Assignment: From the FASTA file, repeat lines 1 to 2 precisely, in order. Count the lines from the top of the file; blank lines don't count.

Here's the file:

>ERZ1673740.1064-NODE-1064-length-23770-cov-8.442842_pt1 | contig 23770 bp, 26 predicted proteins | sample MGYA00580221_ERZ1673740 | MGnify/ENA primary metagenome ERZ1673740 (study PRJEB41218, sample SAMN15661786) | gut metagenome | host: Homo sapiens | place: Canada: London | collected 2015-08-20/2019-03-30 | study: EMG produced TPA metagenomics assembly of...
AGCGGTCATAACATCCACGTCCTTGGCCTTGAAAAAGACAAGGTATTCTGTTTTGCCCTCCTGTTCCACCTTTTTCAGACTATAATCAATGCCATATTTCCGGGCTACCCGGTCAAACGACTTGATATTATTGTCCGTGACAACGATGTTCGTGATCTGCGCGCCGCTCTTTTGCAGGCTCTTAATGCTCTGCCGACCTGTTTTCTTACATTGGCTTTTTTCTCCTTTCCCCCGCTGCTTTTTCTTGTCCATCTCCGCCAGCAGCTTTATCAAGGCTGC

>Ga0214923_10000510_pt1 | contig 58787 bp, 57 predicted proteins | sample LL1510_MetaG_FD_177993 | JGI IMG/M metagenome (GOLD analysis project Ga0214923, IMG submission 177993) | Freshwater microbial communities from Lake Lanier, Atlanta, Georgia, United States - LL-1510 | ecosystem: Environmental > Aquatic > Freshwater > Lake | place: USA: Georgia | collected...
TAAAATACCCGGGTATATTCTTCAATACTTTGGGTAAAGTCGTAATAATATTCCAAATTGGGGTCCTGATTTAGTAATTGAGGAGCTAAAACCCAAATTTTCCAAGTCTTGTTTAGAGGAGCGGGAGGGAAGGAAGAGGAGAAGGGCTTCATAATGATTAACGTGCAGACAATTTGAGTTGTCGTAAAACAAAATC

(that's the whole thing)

>ERZ1673740.1064-NODE-1064-length-23770-cov-8.442842_pt1 | contig 23770 bp, 26 predicted proteins | sample MGYA00580221_ERZ1673740 | MGnify/ENA primary metagenome ERZ1673740 (study PRJEB41218, sample SAMN15661786) | gut metagenome | host: Homo sapiens | place: Canada: London | collected 2015-08-20/2019-03-30 | study: EMG produced TPA metagenomics assembly of...
AGCGGTCATAACATCCACGTCCTTGGCCTTGAAAAAGACAAGGTATTCTGTTTTGCCCTCCTGTTCCACCTTTTTCAGACTATAATCAATGCCATATTTCCGGGCTACCCGGTCAAACGACTTGATATTATTGTCCGTGACAACGATGTTCGTGATCTGCGCGCCGCTCTTTTGCAGGCTCTTAATGCTCTGCCGACCTGTTTTCTTACATTGGCTTTTTTCTCCTTTCCCCCGCTGCTTTTTCTTGTCCATCTCCGCCAGCAGCTTTATCAAGGCTGC